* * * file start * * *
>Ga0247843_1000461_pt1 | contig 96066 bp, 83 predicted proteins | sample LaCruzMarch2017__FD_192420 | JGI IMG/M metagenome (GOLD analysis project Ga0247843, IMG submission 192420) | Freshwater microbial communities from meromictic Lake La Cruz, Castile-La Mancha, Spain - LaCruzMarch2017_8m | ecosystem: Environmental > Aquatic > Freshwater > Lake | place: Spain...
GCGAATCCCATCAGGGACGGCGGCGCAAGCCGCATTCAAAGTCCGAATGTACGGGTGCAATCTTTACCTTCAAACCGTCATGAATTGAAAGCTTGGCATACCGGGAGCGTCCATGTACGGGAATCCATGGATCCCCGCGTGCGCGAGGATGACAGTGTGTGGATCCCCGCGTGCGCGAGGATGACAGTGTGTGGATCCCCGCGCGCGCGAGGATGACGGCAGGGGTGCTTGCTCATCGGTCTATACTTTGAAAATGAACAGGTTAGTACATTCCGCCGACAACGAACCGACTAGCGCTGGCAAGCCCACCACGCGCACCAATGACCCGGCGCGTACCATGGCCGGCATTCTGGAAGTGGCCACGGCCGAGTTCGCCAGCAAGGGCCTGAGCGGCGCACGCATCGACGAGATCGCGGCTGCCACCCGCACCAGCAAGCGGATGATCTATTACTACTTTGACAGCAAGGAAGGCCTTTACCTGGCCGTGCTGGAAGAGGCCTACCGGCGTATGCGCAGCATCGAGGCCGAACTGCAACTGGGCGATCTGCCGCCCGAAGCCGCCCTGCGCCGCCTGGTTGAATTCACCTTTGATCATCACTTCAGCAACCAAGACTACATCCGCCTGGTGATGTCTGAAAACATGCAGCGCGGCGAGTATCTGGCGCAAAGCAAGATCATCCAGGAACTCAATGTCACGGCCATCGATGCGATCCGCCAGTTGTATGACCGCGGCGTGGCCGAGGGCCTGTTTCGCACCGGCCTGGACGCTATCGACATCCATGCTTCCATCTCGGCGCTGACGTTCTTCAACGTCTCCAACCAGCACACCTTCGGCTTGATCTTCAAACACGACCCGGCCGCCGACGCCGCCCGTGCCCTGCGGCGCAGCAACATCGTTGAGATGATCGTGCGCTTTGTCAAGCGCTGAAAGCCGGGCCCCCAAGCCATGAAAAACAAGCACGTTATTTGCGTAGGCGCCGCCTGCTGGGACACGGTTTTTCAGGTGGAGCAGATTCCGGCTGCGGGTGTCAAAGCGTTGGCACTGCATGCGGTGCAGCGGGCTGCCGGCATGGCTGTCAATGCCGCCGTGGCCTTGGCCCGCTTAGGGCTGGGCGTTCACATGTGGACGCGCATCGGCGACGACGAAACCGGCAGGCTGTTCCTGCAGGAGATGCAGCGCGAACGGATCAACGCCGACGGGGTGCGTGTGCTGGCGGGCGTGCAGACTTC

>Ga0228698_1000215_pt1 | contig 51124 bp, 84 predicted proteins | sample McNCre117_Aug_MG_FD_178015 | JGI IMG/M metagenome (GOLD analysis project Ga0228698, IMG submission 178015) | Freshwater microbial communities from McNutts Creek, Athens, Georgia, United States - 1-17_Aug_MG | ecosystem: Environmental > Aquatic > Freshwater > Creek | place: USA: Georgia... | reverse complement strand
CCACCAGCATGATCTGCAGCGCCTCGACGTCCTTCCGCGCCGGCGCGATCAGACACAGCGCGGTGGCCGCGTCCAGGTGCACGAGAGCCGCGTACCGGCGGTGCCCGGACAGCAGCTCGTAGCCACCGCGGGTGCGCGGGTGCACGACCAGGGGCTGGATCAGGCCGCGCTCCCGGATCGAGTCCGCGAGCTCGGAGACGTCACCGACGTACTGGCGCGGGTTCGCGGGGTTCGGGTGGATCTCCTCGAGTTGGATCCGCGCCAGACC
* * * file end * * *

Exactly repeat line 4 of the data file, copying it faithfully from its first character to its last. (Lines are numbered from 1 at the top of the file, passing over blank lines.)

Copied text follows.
CCACCAGCATGATCTGCAGCGCCTCGACGTCCTTCCGCGCCGGCGCGATCAGACACAGCGCGGTGGCCGCGTCCAGGTGCACGAGAGCCGCGTACCGGCGGTGCCCGGACAGCAGCTCGTAGCCACCGCGGGTGCGCGGGTGCACGACCAGGGGCTGGATCAGGCCGCGCTCCCGGATCGAGTCCGCGAGCTCGGAGACGTCACCGACGTACTGGCGCGGGTTCGCGGGGTTCGGGTGGATCTCCTCGAGTTGGATCCGCGCCAGACC